Then I got myself on IKEA and ordered some bits to make the room up. I got a marble-effect worktop, a wall cupboard, a taller cupboard and two cupboard doors that together were the width of the room. The vertical panel the worktop rests on came from B&Q.

The worktop in place over the tumble dryer, with units above.
The two cupboard doors I bought spanned the width of the room exactly and created a storage cupboard accessible from the right-hand door and additional shelves behind the left-hand door.
What the left-hand door opens to. This is the tall cupboard I bought from IKEA with the top cut off.
The garage also gained lighting fixtures and both areas were equipped with Philips Hue lights as standard in my house.

This is not the easiest of places to put things on the walls simply because the walls are bare breeze blocks. I needed specialist tools to hang cupboards and doors in here – breeze blocks contain stones that can quickly ruin conventional drill bits. This is where I had some help.

I built myself a custom unit to go next to the cupboard on the wall, fitting in the space perfectly. On the bottom is a rail that you are meant to hang clothes on after you’ve ironed them, which was made by getting a hanging rail for a wardrobe. I just used my hacksaw to cut it to length and drilled it to the bottom. Then I just got a few bits from Dunelm and Amazon just to style it a bit.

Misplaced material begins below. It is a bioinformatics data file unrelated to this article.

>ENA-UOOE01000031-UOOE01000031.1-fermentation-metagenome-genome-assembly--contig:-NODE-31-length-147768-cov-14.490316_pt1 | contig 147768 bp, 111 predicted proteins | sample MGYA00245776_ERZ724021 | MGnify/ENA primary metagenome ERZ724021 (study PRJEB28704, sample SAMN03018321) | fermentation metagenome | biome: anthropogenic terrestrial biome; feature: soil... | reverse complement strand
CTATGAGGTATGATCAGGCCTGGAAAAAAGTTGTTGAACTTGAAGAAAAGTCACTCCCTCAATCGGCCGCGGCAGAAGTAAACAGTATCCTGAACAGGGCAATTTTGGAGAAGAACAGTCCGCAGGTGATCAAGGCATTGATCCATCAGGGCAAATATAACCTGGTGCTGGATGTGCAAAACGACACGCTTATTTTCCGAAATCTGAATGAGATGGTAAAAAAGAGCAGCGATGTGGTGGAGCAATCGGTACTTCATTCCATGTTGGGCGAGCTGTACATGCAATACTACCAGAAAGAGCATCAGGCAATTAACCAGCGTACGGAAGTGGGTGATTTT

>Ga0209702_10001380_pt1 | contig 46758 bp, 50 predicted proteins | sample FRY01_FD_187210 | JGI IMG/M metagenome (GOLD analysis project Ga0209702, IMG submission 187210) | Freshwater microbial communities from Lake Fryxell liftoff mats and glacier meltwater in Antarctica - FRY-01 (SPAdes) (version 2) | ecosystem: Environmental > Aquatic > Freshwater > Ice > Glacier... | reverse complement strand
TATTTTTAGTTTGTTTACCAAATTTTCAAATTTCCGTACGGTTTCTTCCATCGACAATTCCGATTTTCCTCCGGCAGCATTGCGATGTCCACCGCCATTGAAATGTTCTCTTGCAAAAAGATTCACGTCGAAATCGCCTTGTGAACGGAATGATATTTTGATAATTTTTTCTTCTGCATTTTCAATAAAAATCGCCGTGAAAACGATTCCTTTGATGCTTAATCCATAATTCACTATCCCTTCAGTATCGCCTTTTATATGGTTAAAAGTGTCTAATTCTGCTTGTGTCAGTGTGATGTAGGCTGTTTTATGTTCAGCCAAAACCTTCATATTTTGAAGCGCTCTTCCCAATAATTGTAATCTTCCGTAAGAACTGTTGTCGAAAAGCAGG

The ironing system in use in this room is a vertical ironing board and steamer, called the Verti Steam Pro. I got this for a birthday present last year. Considering just how tiny this room is, about the size of a conventional downstairs loo, it’s a brilliant space saver and actually works pretty well. My dad was sceptical, but I proved him wrong.

I used the room in this state for a while, but there was a problem. The condenser tumble dryer generated a lot of humidity, so you could only really use the dryer with the door open. The humidity would build up so much that the electrics would trip out, which clearly isn’t great. In any case, condenser dryers are not good for such small spaces. This is something I always disliked about it when it was in my kitchen – as well as the noise, the humidity it generated inside the room was quite noticeable. I swapped the condenser dryer for a vented one, allowing the humidity to escape outside, and cut an extra vent in the door just for a bit extra. I’ve not had any issues since. My mum kindly offered to give the walls a second coat of paint as well, so it looks much better from here on in. I did the first coat myself and having physical ailments I really suffered the following morning, so I appreciated the help.